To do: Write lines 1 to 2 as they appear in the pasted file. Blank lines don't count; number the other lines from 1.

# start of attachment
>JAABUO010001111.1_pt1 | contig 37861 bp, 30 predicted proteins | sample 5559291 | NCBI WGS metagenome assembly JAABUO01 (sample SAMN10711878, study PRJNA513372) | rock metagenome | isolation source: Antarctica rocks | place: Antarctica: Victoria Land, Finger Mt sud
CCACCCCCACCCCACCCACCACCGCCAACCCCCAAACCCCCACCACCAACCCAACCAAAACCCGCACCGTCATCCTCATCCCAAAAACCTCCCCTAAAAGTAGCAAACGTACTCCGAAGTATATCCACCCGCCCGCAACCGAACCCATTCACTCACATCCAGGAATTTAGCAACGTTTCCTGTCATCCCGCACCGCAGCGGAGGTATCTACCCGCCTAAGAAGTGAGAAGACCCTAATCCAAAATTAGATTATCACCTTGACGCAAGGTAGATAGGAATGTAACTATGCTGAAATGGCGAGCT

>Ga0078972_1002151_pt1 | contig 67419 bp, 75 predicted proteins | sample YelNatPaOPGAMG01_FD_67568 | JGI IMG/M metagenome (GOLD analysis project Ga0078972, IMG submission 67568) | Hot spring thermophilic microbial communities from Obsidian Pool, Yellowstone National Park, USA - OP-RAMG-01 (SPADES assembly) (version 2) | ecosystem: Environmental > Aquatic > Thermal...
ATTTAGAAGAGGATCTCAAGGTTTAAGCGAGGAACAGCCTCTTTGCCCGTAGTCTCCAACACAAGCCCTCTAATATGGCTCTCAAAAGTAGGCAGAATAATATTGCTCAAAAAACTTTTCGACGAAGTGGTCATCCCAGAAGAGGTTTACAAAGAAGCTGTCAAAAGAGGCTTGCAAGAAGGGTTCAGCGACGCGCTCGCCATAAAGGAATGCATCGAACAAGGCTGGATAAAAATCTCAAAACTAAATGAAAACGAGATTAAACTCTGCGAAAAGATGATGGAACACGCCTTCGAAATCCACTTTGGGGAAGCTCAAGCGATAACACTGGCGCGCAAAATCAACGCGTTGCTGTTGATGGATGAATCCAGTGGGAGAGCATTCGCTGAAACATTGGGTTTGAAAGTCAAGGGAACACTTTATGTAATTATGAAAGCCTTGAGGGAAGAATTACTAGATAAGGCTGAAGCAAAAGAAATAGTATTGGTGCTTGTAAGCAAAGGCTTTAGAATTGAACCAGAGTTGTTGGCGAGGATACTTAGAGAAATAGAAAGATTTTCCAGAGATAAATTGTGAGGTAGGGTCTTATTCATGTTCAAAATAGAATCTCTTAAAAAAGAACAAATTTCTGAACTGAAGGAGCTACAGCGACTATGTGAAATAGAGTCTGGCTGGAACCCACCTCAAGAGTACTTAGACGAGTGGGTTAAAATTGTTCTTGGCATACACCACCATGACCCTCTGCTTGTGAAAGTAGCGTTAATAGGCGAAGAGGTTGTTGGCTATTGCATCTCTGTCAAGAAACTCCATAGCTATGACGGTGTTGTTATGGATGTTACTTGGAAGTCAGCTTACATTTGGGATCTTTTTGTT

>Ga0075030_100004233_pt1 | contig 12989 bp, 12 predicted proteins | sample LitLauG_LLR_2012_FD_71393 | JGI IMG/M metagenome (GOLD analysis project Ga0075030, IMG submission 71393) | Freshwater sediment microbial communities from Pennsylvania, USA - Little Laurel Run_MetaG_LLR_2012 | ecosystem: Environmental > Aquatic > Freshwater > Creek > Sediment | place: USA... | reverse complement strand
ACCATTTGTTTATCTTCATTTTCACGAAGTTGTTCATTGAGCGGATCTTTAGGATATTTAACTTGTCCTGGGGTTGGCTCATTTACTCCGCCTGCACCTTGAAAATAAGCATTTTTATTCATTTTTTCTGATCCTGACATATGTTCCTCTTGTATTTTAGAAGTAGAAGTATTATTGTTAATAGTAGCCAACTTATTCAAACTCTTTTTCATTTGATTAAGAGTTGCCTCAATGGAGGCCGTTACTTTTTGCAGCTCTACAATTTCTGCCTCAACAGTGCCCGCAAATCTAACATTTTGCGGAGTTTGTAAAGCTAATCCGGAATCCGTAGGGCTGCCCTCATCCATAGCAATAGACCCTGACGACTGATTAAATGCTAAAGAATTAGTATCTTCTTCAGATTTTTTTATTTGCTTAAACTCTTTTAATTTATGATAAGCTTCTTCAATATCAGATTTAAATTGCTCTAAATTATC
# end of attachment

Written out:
>JAABUO010001111.1_pt1 | contig 37861 bp, 30 predicted proteins | sample 5559291 | NCBI WGS metagenome assembly JAABUO01 (sample SAMN10711878, study PRJNA513372) | rock metagenome | isolation source: Antarctica rocks | place: Antarctica: Victoria Land, Finger Mt sud
CCACCCCCACCCCACCCACCACCGCCAACCCCCAAACCCCCACCACCAACCCAACCAAAACCCGCACCGTCATCCTCATCCCAAAAACCTCCCCTAAAAGTAGCAAACGTACTCCGAAGTATATCCACCCGCCCGCAACCGAACCCATTCACTCACATCCAGGAATTTAGCAACGTTTCCTGTCATCCCGCACCGCAGCGGAGGTATCTACCCGCCTAAGAAGTGAGAAGACCCTAATCCAAAATTAGATTATCACCTTGACGCAAGGTAGATAGGAATGTAACTATGCTGAAATGGCGAGCT